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Effect of oral supplementation of biogenic selenium nanoparticles on white blood cell profile of BALB/c mice and mice exposed to X-ray radiation.

Introduction

Almost both radiotherapy and chemotherapy can cause considerable depression of the immune system, often by paralyzing the Bone Marrow (BM) and lead to a decrease of white blood cells, red blood cells, and platelets (1). The resulting anemia and thrombocytopenia are currently improved by blood transfusion. Synthetic G-CSF (granulocyte colony stimulating factor, e.g., filgrastim, lenograstim) is also being prescribed to improve the corresponding neutropenia (a decrease of the neutrophil granulocyte count below 0.5x[10.sup.9]/L) in recent years (2). Cell depletion in patients undergoing chemotherapy or radiotherapy decreases the host immunity and leads to increased risk of infectious diseases caused by opportunistic microorganisms. These superinfections can significantly worsen the medical situation of cancer bearing patients (3). Despite the above side effects, chemotherapy and radiotherapy are still considered as important methods to delay the death of cancer bearing patients or increase their survival rates. However some natural products such as medicinal mushrooms like Trametes versicolor has been locally approved to counteract depression of the immune system in patients undergoing chemotherapy in Japan and they are even used as immunomodulatory agent in breast cancer immunotherapy (4).

Selenium (Se) as an important micronutrient ion has broad effects on biological systems, including antioxidant effects, cancer prevention, and antiviral activities (5). The biological effects of Se mostly depend on the incorporation of this metalloid into selenoproteins in the form of the amino acid selenocysteine (6). Deficiency in Se appears to result in immunosuppression, whereas supplementation with low doses of Se appears to result in augmentation or restoration of immunologic functions (7).

Elemental Se has been known to exist in various allotropic forms, as red amorphous form, black vitreous form, three ([alpha], [beta], [gamma]) of red crystalline monoclinic forms and grey/black crystalline hexagonal (also referred to as trigonal) form which is also the most stable form, and some more allotropes are discovered recently (8), (9). Elemental Se is an insoluble metalloid compound which can be chemically or biologically produced at nano-scale (10). Since the toxicity reported for elemental Se ([Se.sup.0]) at nano size is lower than the toxicity of selenate ([Se.sup.+2]) or selenite ([Se.sup.+4]) ions, this nanoparticle may be a good candidate for replacement of other forms of Se in clinical practice (11), (12). Recently, SeNPs have been prepared by biological methods using some bacteria such as Bacillus and lactobacillus bacteria (13), (14). Also, the effects of the SeNPs on the iron homeostasis in sheep and their antifungal activity have been newly reported (15). However, based on our knowledge through literature review no report on the potential of SeNPs in recovery of white blood cells (WBC) depletion in mice exposed to radiation has been published yet. In the study presented here the effect of oral administration of SeNPs on the recovery rate of total and differentiated WBC of BALB/c mice exposed to harmful levels of X-ray radiation was investigated and compared with normal mice.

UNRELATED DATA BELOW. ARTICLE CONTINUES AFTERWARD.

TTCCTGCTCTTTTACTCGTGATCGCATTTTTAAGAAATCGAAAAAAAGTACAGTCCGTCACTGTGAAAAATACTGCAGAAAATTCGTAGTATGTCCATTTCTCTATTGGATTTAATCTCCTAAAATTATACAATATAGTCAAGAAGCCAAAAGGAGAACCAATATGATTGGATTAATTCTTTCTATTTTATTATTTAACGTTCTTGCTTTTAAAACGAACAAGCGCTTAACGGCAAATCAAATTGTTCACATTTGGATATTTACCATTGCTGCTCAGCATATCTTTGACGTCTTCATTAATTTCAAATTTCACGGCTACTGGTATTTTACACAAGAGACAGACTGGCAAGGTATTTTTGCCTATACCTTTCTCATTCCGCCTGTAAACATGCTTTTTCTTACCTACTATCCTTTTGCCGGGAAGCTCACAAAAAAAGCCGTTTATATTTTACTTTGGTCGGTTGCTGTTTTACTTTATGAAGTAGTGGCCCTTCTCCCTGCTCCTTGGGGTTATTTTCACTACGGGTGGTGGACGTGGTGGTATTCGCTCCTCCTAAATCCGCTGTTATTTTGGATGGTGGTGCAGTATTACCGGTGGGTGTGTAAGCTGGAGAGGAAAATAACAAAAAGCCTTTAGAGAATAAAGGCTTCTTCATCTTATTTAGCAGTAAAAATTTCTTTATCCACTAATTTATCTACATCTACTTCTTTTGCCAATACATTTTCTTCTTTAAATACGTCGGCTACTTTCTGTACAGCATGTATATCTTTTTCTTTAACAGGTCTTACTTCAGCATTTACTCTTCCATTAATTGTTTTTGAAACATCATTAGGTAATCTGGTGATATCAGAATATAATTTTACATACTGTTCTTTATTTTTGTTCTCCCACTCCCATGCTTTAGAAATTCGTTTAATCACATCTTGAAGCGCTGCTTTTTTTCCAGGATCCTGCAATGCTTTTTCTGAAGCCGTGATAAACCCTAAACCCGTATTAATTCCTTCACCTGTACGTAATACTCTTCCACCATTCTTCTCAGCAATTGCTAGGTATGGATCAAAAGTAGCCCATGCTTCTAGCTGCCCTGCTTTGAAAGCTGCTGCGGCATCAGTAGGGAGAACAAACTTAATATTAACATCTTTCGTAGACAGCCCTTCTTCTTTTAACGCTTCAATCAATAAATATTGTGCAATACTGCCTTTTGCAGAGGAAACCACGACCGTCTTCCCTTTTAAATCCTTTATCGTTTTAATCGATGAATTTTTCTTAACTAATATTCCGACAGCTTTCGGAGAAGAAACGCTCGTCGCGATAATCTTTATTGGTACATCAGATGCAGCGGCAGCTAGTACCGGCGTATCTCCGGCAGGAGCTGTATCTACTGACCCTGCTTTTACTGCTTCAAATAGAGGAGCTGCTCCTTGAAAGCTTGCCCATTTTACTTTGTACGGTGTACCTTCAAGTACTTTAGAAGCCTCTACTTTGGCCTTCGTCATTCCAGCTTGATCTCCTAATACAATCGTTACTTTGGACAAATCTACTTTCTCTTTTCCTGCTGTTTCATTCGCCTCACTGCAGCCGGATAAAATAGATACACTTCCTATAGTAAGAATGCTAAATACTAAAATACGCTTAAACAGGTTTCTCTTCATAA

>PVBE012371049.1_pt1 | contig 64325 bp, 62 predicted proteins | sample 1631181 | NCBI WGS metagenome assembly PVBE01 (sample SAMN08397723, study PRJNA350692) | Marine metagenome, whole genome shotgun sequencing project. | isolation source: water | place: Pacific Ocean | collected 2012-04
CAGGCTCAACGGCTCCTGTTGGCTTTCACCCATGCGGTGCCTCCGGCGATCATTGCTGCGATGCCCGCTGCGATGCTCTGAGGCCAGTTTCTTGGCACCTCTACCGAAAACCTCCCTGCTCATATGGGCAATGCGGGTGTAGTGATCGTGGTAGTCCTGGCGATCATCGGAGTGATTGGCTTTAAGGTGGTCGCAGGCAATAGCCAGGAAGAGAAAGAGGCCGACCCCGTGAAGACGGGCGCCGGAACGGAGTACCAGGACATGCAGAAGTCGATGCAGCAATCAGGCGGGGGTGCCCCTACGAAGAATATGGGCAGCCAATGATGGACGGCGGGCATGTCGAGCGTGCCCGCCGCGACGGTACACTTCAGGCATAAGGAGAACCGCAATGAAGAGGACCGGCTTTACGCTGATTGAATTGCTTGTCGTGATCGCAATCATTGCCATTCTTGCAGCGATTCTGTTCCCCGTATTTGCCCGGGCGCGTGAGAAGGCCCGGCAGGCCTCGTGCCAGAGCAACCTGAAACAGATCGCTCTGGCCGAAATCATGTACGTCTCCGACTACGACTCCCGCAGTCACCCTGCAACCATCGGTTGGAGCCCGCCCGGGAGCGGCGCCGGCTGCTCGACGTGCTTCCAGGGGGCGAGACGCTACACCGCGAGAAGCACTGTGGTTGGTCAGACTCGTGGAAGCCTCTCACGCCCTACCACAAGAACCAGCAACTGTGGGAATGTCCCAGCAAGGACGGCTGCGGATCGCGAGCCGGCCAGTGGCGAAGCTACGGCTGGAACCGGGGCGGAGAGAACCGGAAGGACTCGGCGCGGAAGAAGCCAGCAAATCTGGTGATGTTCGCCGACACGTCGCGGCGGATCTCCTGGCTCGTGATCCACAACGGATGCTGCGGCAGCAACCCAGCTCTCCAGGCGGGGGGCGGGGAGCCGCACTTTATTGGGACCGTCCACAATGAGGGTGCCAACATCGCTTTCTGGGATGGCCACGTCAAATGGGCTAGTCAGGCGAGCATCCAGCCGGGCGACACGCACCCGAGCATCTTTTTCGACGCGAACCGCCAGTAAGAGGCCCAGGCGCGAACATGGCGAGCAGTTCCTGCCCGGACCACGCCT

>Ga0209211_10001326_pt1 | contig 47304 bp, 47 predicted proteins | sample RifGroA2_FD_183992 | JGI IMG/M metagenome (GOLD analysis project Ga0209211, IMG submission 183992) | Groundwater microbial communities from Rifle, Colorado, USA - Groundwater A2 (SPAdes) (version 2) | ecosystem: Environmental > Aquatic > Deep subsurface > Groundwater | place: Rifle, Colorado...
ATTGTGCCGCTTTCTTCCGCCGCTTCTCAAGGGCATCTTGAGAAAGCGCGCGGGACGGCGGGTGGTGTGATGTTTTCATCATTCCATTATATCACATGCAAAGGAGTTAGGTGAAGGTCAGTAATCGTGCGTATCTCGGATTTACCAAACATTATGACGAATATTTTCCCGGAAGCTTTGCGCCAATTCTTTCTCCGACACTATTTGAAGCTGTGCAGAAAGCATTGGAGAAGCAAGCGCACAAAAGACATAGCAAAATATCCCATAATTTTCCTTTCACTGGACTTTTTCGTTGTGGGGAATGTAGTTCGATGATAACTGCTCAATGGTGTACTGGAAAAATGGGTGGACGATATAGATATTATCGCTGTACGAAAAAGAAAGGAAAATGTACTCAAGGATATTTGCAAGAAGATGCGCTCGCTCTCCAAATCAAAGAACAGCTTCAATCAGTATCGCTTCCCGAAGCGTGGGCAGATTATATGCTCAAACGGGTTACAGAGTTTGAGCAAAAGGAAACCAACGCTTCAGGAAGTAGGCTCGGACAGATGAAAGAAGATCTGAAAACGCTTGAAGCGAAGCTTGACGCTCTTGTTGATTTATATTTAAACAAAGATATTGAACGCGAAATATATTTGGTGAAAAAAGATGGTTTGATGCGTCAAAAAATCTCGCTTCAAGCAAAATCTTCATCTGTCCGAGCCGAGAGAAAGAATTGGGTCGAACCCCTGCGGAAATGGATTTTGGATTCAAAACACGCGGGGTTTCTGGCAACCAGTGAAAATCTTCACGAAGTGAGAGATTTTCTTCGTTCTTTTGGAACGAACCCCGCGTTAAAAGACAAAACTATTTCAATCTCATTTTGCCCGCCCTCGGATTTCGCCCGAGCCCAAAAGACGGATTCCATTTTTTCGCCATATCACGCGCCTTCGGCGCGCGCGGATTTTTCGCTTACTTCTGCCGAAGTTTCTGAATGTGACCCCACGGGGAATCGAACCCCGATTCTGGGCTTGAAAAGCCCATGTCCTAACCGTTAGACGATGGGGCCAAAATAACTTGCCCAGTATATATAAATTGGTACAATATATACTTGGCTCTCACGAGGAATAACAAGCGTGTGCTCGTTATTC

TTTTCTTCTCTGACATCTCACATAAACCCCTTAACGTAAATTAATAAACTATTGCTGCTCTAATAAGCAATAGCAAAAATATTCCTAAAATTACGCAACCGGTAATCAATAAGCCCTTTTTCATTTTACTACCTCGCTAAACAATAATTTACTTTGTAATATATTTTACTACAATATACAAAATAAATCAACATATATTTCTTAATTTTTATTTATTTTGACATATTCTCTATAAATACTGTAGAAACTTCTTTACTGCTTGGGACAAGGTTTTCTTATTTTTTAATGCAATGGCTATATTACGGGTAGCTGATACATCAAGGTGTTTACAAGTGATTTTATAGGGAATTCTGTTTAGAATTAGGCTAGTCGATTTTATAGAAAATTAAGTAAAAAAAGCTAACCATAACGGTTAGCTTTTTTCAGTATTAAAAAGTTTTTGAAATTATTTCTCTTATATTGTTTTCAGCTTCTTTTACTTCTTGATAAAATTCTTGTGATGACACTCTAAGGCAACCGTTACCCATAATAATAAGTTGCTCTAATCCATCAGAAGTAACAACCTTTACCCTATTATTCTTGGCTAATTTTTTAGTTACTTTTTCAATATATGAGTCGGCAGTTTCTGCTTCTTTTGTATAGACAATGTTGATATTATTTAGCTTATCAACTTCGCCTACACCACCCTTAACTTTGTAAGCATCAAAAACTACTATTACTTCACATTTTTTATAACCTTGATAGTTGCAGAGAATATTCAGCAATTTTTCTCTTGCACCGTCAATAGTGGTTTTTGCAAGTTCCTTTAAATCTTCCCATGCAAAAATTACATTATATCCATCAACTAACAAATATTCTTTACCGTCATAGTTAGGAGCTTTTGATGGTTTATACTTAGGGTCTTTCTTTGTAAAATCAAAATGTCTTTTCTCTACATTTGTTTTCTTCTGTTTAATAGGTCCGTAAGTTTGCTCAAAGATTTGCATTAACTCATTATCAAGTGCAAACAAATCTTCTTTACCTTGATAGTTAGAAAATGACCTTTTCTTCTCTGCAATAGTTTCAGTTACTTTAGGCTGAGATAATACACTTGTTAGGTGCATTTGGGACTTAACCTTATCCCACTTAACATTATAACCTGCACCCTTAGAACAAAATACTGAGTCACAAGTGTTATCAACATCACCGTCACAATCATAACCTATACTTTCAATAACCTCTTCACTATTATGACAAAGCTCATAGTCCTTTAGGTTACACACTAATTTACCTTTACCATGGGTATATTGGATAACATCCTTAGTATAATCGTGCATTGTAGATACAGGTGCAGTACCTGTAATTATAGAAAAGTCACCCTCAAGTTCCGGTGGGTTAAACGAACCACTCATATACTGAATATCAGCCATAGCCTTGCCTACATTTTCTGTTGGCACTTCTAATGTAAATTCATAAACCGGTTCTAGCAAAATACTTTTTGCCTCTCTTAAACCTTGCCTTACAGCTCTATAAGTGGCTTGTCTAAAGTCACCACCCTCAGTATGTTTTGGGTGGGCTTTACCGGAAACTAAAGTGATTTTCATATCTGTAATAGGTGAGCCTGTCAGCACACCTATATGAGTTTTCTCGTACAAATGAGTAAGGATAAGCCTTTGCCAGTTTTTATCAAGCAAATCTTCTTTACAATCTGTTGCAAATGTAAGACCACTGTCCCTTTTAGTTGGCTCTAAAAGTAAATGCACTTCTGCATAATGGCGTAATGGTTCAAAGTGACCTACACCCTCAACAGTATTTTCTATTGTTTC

Materials and Methods

SeNPs preparation

The preparation and purification of biogenic SeNPs were performed by a recently described method (14). For this purpose, the Lactobacillus plantarum (ATCC 8014) which was obtained from the Persian Type Culture Collection (Iranian Research Organization for Science and Technology, Tehran, Iran) was inoculated in 10 ml of DeMan-Rogosa-Sharpe (MRS) broth (Merck, Germany). The inoculated broth was incubated in a shaker incubator (200 rpm) for an overnight at 37[degrees]C. After an overnight selenium oxide (Merck, Germany) solution was added to the broth at the final concentration of 200 mg/L and incubation at 37[degrees]C was followed for 72 hr. Finally, the bacterial cells containing the SeNPs were removed from the culture medium by centrifugation at 4000xg for 10 min. The resulting pellets were washed with 0.9% NaCl solution by centrifugation (4000 xg, 10 min) and were transferred to a mortar. By adding liquid nitrogen, the pellets were frozen which then were disrupted by a pestle. The resulting slurry was ultrasonicated at 100 W for 5 min and washed three times by sequential centrifugation (10000xg, 5 min) using 1.5 M Tris/HCl buffer (pH=8.3) containing 1% sodium dodecyl sulphate (SDS) and deionized water, respectively.

The pellets were suspended in deionized water, and the resulting suspension containing SeNPs and cell debris was collected. Approximately 4 ml of these suspensions was separately transferred to test tubes, and 2 ml of noctyl alcohol was added to each tube. Then the assortments were shaken vigorously. The two mixed phases were totally separated by centrifugation at 2000xg for 5 min and were stored at 4 [degrees]C for 24 hr. Following the time period, the generated SeNPs was observed at the bottom of the tubes and the cell debris remained between two phases. The lower and upper phases were discarded, and settled NPs were washed with chloroform, ethyl alcohol and distilled water, respectively (14). The obtained NPs were spherical in shape and their size was measured in the range of 20 to 150 nm. For further characterizations and biological experiments, the cleaned NPs were then re-suspended in deionized water and stored at 4 [degrees]C.